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Successful challenge to judicial review legal aid regulations

R (on the application of Ben Hoare Bell Solicitors and others) v The Lord Chancellor (2015) EWHC 523 (Admin)

On 3rd March 2015 the High Court of England and Wales held that judicial review regulations, introduced in April 2014, are unlawful.

The challenge was brought by four English law firms and Shelter, a housing charity, and concerned regulation 5A of the Civil Legal Aid (Remuneration) Regulations 2013.  Regulation 5A provides that lawyers will only be paid for legally aided judicial review claims where ‘permission’ was granted.  The permission stage is a filter in judicial review claims: claimants must show that their claim is arguable before it can proceed to a full hearing to determine the case. 

To be lawful, regulations made under statute must be consistent with the purpose of the statute under which they are made. The Claimants argued that the regulation was inconsistent with the statutory scheme which governs access to legal aid. The Lord Chancellor argued that the regulation would incentivise legal aid providers to more rigorously examine the merits of a case before issuing proceedings, and, as a result, the regulations would “enhance” the merits criteria in the statutory legal aid scheme.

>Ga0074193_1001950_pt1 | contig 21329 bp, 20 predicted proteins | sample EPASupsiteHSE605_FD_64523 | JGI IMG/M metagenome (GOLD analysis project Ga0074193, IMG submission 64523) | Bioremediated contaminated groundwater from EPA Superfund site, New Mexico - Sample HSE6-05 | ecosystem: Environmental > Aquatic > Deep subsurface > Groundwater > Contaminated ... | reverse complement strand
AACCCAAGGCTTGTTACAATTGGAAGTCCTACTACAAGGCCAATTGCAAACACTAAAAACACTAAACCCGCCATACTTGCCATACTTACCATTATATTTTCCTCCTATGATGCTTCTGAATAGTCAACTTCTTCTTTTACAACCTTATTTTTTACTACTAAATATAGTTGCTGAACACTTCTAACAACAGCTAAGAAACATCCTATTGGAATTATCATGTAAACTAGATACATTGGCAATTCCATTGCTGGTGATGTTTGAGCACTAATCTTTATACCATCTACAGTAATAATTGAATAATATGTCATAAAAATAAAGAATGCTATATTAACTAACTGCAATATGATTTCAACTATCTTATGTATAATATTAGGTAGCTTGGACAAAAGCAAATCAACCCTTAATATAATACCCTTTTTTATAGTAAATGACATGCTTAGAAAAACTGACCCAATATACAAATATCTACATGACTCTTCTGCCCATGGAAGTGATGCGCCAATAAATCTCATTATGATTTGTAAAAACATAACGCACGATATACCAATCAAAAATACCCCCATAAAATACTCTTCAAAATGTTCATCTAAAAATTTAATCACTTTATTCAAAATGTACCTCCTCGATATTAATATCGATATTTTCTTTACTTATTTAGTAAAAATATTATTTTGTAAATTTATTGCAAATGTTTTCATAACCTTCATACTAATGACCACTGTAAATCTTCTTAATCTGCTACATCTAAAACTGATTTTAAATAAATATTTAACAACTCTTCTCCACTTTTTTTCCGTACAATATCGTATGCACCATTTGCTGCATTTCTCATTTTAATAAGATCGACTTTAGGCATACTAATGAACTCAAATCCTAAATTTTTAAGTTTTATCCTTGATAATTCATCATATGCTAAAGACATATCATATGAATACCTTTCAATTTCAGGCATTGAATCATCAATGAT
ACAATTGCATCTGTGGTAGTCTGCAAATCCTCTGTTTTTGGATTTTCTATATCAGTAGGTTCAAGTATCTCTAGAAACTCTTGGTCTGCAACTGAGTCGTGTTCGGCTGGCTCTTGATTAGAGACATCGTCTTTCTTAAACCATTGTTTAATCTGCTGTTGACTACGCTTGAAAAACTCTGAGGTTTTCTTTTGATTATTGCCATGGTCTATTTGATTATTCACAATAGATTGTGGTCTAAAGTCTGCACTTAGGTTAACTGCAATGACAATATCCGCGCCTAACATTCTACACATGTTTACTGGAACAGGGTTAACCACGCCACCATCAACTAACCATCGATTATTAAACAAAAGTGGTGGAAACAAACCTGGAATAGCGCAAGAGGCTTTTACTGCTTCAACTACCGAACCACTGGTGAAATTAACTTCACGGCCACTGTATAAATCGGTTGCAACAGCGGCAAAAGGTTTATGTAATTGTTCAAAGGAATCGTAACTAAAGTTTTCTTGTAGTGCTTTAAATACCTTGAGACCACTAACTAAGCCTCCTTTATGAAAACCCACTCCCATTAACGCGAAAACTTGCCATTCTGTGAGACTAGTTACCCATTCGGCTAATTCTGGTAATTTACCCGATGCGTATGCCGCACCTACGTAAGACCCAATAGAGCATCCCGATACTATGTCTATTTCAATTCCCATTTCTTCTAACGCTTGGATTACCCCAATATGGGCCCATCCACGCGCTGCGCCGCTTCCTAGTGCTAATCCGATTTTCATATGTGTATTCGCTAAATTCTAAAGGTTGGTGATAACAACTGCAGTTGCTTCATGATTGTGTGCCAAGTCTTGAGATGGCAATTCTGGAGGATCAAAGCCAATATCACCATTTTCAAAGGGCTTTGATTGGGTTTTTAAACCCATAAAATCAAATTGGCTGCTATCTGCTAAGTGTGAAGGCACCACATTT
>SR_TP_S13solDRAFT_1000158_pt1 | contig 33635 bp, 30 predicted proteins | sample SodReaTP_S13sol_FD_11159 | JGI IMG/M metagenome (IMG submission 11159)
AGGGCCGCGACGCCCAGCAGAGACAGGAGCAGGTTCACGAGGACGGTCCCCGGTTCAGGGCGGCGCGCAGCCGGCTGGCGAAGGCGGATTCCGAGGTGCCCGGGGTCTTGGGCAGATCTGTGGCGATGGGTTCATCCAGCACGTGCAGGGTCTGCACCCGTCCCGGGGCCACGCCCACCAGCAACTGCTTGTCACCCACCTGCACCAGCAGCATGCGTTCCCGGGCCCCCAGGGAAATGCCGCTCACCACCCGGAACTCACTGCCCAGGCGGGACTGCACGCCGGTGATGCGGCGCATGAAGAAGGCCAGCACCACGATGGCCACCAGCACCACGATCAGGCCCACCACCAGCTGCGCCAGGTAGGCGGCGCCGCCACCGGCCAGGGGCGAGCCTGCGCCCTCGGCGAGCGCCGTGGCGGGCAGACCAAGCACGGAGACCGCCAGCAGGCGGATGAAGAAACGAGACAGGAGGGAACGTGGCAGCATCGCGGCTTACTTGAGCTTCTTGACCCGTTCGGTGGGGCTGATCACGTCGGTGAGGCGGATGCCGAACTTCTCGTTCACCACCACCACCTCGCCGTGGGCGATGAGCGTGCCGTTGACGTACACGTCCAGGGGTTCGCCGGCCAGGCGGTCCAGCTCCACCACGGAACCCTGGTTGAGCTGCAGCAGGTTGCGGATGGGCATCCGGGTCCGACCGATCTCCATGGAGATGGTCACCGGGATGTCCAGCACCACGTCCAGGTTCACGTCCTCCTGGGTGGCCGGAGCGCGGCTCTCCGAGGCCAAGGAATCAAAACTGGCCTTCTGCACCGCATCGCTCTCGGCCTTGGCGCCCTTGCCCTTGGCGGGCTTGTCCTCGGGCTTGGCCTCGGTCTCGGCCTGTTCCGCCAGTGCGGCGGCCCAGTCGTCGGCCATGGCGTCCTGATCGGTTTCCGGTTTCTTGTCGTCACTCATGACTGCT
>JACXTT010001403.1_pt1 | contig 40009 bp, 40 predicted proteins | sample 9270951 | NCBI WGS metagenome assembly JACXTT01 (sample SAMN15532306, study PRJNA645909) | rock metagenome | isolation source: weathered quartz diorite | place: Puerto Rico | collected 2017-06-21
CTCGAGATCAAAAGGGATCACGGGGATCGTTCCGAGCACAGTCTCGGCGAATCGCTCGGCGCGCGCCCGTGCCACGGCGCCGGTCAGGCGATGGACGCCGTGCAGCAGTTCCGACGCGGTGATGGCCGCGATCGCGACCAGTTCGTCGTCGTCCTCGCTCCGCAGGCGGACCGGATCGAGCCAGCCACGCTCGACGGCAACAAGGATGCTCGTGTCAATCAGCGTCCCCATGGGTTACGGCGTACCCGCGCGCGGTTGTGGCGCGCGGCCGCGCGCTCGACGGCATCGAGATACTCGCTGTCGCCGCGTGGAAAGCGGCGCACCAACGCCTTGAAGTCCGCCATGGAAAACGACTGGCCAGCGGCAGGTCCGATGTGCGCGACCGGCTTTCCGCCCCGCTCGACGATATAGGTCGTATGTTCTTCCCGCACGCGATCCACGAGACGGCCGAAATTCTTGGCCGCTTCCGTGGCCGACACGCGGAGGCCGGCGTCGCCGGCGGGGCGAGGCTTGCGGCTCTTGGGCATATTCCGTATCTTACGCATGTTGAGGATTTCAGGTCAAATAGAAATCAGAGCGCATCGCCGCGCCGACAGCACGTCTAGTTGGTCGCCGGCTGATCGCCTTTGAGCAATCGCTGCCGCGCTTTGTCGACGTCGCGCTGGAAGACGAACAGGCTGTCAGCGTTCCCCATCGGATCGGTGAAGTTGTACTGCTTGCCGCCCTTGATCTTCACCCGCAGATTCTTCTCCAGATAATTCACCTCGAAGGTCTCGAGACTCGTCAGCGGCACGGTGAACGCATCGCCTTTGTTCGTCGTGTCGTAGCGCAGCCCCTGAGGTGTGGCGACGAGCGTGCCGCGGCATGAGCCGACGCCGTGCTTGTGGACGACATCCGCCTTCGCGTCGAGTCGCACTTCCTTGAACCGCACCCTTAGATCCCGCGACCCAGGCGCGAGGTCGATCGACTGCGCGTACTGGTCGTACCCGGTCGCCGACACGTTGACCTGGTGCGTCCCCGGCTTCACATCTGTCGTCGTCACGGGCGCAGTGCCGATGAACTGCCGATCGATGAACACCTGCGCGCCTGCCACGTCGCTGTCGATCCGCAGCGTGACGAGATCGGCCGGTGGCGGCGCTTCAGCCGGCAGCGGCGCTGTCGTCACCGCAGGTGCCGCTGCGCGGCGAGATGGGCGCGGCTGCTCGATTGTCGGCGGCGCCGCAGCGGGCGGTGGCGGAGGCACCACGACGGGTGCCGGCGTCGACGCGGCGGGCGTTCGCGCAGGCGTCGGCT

The High Court rejected the Lord Chancellor’s argument.  It held that various events can occur in judicial review cases which are unforeseeable or outside the control of lawyers.  The court gave three examples: the defendant withdraws their decision (so no permission is granted), the court adjourns the permission hearing to an oral hearing or the court considers permission at the same time as the substantive hearing.  In all three situations, the court held that there is no rational connection between the incentive to assess the merits accurately, and the consequences of the lawyer not being paid.

Accordingly the court found that the Lord Chancellor did not have the power to make the regulation.  For commentary from the Public Law Project, an access to justice charity, please click here.

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